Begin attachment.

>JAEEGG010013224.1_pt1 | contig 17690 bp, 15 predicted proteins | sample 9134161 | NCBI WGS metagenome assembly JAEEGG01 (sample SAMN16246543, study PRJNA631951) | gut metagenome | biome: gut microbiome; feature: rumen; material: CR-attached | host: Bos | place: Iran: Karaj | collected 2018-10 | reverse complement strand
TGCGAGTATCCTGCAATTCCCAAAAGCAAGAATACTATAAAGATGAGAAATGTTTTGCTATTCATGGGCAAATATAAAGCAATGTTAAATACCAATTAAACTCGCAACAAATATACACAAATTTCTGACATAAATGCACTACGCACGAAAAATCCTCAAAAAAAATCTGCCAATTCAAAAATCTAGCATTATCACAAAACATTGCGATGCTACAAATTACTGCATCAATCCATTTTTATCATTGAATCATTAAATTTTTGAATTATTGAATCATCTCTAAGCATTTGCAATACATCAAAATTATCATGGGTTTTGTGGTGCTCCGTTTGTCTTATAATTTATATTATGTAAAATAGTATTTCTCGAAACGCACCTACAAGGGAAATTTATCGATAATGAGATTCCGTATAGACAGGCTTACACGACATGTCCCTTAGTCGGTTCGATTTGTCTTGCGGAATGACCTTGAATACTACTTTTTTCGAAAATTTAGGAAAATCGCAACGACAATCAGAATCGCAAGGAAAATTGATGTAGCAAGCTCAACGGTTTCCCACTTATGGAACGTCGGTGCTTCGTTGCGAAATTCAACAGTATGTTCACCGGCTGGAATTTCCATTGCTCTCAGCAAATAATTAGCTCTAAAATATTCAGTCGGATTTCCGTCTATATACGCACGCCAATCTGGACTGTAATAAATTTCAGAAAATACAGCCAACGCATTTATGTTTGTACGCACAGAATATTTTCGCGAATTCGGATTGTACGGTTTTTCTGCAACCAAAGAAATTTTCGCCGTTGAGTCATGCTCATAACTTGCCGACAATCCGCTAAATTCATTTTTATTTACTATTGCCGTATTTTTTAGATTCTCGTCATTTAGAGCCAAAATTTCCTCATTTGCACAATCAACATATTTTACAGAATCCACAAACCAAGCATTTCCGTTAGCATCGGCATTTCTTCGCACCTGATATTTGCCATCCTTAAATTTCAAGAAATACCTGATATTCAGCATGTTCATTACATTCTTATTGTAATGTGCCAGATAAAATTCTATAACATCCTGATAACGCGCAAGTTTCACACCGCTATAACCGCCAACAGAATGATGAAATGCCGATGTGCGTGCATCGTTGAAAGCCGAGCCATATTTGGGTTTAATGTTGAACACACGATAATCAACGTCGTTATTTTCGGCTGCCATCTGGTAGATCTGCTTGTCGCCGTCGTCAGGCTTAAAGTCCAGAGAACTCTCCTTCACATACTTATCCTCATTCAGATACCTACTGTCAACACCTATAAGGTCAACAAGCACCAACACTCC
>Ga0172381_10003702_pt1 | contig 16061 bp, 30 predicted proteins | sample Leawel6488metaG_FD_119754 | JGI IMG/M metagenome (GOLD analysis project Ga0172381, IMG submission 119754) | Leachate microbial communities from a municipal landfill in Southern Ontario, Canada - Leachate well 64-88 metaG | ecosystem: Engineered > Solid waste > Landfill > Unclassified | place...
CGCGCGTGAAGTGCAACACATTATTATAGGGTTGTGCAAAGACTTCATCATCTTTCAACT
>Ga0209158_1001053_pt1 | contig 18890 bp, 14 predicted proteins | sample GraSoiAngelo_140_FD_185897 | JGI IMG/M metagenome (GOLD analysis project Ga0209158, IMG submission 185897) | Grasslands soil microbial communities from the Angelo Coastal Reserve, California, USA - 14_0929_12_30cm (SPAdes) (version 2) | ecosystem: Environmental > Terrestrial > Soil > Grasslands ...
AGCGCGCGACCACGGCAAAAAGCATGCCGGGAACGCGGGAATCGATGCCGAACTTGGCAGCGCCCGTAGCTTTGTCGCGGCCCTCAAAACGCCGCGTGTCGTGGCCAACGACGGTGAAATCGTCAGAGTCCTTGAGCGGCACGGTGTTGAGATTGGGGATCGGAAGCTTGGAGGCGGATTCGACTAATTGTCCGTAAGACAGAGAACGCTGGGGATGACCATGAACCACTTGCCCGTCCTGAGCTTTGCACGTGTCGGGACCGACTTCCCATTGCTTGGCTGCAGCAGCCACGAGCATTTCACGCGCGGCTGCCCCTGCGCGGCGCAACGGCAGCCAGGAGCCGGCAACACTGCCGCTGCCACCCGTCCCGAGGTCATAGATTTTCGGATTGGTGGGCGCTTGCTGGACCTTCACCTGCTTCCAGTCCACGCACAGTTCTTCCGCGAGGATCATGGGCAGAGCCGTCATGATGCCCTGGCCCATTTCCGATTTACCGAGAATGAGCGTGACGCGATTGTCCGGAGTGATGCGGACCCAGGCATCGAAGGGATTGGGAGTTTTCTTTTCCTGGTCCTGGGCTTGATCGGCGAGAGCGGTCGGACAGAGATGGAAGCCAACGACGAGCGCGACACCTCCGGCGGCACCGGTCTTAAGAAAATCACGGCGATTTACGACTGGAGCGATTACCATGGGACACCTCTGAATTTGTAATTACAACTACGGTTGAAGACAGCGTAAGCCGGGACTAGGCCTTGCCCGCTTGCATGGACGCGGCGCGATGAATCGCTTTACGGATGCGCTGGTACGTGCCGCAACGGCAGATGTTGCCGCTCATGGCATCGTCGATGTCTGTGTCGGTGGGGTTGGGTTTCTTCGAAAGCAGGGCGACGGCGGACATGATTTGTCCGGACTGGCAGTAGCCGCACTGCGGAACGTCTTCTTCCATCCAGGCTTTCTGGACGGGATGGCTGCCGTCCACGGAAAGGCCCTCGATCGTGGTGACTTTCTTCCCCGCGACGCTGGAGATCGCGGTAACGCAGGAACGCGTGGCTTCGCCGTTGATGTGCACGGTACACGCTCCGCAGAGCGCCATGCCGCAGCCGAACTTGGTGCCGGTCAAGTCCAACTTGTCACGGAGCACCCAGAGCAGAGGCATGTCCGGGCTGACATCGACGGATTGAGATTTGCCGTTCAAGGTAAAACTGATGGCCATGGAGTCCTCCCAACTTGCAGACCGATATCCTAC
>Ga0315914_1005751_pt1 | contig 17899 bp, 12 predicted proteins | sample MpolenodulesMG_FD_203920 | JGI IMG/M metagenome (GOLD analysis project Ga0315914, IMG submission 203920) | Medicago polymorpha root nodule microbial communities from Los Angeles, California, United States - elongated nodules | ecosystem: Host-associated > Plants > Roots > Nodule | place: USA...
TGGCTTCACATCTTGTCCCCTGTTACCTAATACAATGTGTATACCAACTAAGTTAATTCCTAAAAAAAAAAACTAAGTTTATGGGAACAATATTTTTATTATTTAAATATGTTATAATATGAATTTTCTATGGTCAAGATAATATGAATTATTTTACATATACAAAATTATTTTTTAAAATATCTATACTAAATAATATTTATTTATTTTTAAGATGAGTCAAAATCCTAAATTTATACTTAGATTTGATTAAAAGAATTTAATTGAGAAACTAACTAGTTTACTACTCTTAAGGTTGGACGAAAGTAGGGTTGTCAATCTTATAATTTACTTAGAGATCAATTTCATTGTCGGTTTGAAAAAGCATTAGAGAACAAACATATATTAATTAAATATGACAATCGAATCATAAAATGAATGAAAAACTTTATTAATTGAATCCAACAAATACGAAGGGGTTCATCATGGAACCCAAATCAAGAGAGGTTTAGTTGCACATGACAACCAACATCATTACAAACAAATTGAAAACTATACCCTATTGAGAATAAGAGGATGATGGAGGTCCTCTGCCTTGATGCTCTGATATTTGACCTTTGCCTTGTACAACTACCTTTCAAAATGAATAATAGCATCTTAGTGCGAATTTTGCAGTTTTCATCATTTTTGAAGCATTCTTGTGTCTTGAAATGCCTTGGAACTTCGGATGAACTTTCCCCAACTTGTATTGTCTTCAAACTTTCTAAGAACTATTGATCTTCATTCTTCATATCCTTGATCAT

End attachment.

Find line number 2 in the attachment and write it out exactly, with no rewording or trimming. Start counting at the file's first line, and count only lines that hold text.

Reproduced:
TGCGAGTATCCTGCAATTCCCAAAAGCAAGAATACTATAAAGATGAGAAATGTTTTGCTATTCATGGGCAAATATAAAGCAATGTTAAATACCAATTAAACTCGCAACAAATATACACAAATTTCTGACATAAATGCACTACGCACGAAAAATCCTCAAAAAAAATCTGCCAATTCAAAAATCTAGCATTATCACAAAACATTGCGATGCTACAAATTACTGCATCAATCCATTTTTATCATTGAATCATTAAATTTTTGAATTATTGAATCATCTCTAAGCATTTGCAATACATCAAAATTATCATGGGTTTTGTGGTGCTCCGTTTGTCTTATAATTTATATTATGTAAAATAGTATTTCTCGAAACGCACCTACAAGGGAAATTTATCGATAATGAGATTCCGTATAGACAGGCTTACACGACATGTCCCTTAGTCGGTTCGATTTGTCTTGCGGAATGACCTTGAATACTACTTTTTTCGAAAATTTAGGAAAATCGCAACGACAATCAGAATCGCAAGGAAAATTGATGTAGCAAGCTCAACGGTTTCCCACTTATGGAACGTCGGTGCTTCGTTGCGAAATTCAACAGTATGTTCACCGGCTGGAATTTCCATTGCTCTCAGCAAATAATTAGCTCTAAAATATTCAGTCGGATTTCCGTCTATATACGCACGCCAATCTGGACTGTAATAAATTTCAGAAAATACAGCCAACGCATTTATGTTTGTACGCACAGAATATTTTCGCGAATTCGGATTGTACGGTTTTTCTGCAACCAAAGAAATTTTCGCCGTTGAGTCATGCTCATAACTTGCCGACAATCCGCTAAATTCATTTTTATTTACTATTGCCGTATTTTTTAGATTCTCGTCATTTAGAGCCAAAATTTCCTCATTTGCACAATCAACATATTTTACAGAATCCACAAACCAAGCATTTCCGTTAGCATCGGCATTTCTTCGCACCTGATATTTGCCATCCTTAAATTTCAAGAAATACCTGATATTCAGCATGTTCATTACATTCTTATTGTAATGTGCCAGATAAAATTCTATAACATCCTGATAACGCGCAAGTTTCACACCGCTATAACCGCCAACAGAATGATGAAATGCCGATGTGCGTGCATCGTTGAAAGCCGAGCCATATTTGGGTTTAATGTTGAACACACGATAATCAACGTCGTTATTTTCGGCTGCCATCTGGTAGATCTGCTTGTCGCCGTCGTCAGGCTTAAAGTCCAGAGAACTCTCCTTCACATACTTATCCTCATTCAGATACCTACTGTCAACACCTATAAGGTCAACAAGCACCAACACTCC